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Create and Maintain an Effective Loan Policy

Kate Stoneburner
May 2, 2022
Read Time: 0 min

Confident Risk Management Begins with Sound Loan Policy

A risk-based approach to loan policy can effectively improve your institution's profitability.

 

You might also like this webinar on loan policy best practices.

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Financial institutions must take risks to be profitable, and one of the most common risks is in extending credit to borrowers. Risks are acceptable so long as they are identified, understood, measured, monitored, and controlled to the best of a bank or credit union’s ability. Loan policies make up the foundation for managing that credit risk.

 

Starting Points
When and how to update your policy

Loan policies establish and prescribe credit risk parameters. But too often, financial institutions only review their policies annually, even though risks can vary based on the economic climate, mergers and acquisitions, and the addition or removal of certain loan products. In a recent webinar, Paula King, Senior Advisor for Abrigo Advisory Services, recommended that lending institutions make time to review loan policies quarterly and every time they make a change, such as an increase in asset size, a new branch, or an acquisition.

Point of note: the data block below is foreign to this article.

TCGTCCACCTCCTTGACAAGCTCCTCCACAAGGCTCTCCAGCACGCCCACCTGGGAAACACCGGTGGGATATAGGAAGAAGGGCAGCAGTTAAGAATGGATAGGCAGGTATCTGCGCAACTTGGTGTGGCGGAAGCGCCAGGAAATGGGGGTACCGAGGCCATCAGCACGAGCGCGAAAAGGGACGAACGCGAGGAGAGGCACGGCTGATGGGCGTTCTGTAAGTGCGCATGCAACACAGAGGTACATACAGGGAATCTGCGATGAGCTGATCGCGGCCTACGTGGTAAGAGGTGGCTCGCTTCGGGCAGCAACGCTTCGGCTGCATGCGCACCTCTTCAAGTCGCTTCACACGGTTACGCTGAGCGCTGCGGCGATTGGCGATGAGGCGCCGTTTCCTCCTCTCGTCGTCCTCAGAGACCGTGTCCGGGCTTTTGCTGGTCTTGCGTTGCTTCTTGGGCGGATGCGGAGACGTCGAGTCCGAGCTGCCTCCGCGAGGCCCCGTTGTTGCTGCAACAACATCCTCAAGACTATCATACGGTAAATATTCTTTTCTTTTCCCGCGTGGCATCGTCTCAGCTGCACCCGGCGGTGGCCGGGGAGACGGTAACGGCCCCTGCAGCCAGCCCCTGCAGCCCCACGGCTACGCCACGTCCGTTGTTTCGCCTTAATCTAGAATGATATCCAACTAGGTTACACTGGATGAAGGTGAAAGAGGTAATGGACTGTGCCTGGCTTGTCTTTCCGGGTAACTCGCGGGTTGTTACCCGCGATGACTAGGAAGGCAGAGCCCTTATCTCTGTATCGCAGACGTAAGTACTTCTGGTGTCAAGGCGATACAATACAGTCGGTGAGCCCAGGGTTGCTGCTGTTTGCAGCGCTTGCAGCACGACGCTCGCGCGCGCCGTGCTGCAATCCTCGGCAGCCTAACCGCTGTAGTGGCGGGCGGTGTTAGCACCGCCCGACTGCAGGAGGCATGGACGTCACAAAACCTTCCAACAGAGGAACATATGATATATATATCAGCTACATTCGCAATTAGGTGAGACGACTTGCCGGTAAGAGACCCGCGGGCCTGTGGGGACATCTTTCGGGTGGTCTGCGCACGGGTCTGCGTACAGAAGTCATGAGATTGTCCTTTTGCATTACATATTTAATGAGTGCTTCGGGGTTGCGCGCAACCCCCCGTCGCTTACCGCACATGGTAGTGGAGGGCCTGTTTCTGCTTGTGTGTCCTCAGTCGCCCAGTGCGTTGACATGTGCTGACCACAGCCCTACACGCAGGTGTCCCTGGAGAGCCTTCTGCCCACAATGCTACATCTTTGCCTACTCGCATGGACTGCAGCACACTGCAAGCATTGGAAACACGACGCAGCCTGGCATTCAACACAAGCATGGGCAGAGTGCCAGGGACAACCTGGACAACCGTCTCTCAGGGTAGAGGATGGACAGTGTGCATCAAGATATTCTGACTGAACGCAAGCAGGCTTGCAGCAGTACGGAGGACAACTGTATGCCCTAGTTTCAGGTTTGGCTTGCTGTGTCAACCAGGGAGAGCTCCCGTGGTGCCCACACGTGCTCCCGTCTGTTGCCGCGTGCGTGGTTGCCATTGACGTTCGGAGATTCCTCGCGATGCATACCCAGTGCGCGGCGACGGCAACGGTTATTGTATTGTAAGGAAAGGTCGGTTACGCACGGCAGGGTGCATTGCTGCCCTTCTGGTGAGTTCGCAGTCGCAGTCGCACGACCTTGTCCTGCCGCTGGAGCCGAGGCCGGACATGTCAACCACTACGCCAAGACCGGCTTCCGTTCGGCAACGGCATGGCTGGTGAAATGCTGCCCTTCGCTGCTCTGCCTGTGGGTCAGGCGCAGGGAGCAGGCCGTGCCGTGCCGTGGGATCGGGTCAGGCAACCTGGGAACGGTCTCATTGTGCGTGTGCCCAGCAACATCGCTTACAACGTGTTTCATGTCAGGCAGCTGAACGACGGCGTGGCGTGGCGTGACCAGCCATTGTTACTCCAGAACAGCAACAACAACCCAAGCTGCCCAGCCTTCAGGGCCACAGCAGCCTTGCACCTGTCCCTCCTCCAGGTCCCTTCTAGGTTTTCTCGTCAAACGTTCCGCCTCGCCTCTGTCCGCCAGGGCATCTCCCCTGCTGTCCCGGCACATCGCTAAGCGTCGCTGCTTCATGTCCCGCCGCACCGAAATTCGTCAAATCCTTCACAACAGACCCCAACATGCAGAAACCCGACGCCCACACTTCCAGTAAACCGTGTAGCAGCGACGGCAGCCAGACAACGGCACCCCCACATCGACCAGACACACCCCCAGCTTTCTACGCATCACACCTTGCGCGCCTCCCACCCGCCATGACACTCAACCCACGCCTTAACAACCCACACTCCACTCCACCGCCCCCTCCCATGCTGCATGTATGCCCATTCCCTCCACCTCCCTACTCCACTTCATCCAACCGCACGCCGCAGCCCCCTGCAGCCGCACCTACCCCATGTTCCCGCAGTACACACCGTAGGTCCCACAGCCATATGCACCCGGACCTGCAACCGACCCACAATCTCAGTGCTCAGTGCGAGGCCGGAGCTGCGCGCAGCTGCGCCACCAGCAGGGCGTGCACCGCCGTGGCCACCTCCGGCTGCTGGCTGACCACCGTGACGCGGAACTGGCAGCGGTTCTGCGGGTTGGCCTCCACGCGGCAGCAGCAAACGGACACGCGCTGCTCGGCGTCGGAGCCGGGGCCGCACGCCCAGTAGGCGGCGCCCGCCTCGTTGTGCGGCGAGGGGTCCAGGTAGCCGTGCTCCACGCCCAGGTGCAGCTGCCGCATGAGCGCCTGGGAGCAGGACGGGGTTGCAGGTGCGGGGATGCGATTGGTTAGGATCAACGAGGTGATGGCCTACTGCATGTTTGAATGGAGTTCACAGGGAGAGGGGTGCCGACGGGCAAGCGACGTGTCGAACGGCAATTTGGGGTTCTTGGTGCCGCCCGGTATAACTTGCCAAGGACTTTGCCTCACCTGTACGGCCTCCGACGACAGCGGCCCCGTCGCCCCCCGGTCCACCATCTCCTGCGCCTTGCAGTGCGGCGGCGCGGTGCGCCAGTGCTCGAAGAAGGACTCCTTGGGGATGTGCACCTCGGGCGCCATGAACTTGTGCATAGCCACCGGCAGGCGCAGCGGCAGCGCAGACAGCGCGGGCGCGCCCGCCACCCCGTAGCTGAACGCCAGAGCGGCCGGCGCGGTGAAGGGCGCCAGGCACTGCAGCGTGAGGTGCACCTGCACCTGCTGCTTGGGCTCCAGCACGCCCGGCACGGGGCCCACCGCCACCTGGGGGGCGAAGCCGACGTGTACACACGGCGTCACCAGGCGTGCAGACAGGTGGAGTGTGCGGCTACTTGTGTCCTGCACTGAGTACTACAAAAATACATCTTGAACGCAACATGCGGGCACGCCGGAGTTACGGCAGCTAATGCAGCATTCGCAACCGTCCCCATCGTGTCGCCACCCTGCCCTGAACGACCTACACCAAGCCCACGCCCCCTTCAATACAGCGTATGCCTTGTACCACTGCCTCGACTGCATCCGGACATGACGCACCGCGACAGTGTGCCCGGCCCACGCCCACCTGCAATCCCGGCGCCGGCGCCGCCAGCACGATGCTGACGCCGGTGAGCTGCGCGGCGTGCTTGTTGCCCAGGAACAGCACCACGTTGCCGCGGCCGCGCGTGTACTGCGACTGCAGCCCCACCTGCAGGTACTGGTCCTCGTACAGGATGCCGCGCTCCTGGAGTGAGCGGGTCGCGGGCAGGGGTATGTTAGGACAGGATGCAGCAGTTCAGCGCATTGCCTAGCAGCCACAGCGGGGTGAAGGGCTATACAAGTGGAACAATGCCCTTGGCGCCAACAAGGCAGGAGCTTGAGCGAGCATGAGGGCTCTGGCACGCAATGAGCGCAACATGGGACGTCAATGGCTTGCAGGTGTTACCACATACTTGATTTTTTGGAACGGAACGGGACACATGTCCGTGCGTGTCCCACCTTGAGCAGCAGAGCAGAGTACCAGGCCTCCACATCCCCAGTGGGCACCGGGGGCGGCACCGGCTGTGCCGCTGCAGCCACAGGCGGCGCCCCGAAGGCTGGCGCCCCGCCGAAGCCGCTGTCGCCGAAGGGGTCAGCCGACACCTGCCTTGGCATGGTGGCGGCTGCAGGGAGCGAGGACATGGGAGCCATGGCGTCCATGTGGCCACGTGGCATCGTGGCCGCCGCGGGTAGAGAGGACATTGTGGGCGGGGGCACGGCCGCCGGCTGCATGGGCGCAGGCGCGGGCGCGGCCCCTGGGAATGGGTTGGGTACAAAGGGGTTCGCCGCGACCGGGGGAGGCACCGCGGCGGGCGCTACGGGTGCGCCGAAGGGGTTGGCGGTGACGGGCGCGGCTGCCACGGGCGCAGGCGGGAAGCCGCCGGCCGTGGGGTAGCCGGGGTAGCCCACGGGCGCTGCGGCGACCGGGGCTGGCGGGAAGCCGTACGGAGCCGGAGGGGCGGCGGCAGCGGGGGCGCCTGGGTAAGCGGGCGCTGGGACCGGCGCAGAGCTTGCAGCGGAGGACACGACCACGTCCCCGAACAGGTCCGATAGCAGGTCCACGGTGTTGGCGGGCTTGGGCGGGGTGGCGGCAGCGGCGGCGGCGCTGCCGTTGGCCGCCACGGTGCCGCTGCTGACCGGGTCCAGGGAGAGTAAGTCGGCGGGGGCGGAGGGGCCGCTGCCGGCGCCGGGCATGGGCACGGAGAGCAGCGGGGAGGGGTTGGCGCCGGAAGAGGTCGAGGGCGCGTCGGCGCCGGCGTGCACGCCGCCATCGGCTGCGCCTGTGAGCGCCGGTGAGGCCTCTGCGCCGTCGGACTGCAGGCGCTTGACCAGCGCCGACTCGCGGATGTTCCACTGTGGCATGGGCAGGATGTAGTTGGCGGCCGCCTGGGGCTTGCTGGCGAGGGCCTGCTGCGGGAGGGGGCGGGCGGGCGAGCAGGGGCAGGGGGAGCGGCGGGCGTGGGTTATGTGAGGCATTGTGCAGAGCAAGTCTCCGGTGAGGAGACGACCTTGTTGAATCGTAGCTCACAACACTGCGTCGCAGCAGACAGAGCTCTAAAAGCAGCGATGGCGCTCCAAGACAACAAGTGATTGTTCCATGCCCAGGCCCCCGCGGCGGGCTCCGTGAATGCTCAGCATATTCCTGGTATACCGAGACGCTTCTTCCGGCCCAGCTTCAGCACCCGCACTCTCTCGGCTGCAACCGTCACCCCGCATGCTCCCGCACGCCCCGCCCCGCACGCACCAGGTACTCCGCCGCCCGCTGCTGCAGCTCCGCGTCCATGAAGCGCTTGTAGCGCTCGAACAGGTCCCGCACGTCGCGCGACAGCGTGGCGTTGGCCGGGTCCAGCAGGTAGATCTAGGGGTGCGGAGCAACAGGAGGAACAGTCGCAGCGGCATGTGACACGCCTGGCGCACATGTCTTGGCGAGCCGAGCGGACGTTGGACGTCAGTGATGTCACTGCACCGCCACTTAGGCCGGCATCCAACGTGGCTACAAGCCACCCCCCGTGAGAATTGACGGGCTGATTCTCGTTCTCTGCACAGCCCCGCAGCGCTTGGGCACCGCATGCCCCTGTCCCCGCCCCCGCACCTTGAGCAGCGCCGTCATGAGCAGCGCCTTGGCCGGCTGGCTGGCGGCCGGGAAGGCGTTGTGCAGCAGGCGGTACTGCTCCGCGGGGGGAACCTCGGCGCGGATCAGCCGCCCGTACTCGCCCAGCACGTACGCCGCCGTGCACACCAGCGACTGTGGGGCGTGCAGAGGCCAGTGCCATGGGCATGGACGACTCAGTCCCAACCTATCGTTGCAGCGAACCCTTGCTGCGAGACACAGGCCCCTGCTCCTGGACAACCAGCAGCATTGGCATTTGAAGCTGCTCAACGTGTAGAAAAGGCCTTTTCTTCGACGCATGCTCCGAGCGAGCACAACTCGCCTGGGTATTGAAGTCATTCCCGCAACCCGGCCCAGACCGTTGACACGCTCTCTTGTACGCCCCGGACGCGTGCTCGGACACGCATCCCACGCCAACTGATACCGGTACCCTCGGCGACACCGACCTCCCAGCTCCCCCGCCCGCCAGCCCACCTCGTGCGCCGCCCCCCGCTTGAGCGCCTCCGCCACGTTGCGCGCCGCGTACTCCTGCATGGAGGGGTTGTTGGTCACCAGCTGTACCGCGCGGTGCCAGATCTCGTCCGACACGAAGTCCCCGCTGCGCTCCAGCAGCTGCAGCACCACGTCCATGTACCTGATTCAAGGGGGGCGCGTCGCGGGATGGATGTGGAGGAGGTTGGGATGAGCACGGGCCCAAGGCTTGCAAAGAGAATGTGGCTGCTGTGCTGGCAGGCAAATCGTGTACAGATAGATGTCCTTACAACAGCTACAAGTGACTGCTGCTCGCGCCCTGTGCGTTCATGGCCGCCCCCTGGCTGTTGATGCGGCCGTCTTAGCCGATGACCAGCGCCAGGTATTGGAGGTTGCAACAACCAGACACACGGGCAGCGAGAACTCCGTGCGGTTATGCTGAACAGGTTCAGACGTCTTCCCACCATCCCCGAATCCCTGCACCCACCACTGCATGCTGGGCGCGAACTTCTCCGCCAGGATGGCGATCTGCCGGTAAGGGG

King also recommended setting up a time where your credit team can review how your loan policy is working advantageously for your bank or credit union as well as discuss new underwriting and credit risk associated with any new loan types. In some cases, loan policy changes can help your financial institution’s bottom line. For example, tightening up underwriting can improve a bank’s net interest margin by adjusting aspects of a policy that were unnecessarily narrow. Whatever changes you make, the entire credit team must know them and communicate them clearly to lenders, who will carry out the changes.

Policy Framework
Designing your policy

Design your loan policy according to the size and complexity of your institution. This means keeping the following in mind:

  • Policy should be consistent with your strategic loan plan. Your policy should include what type of loans you are actively seeking and what loans you don’t have an appetite for so regulators understand your institution’s direction.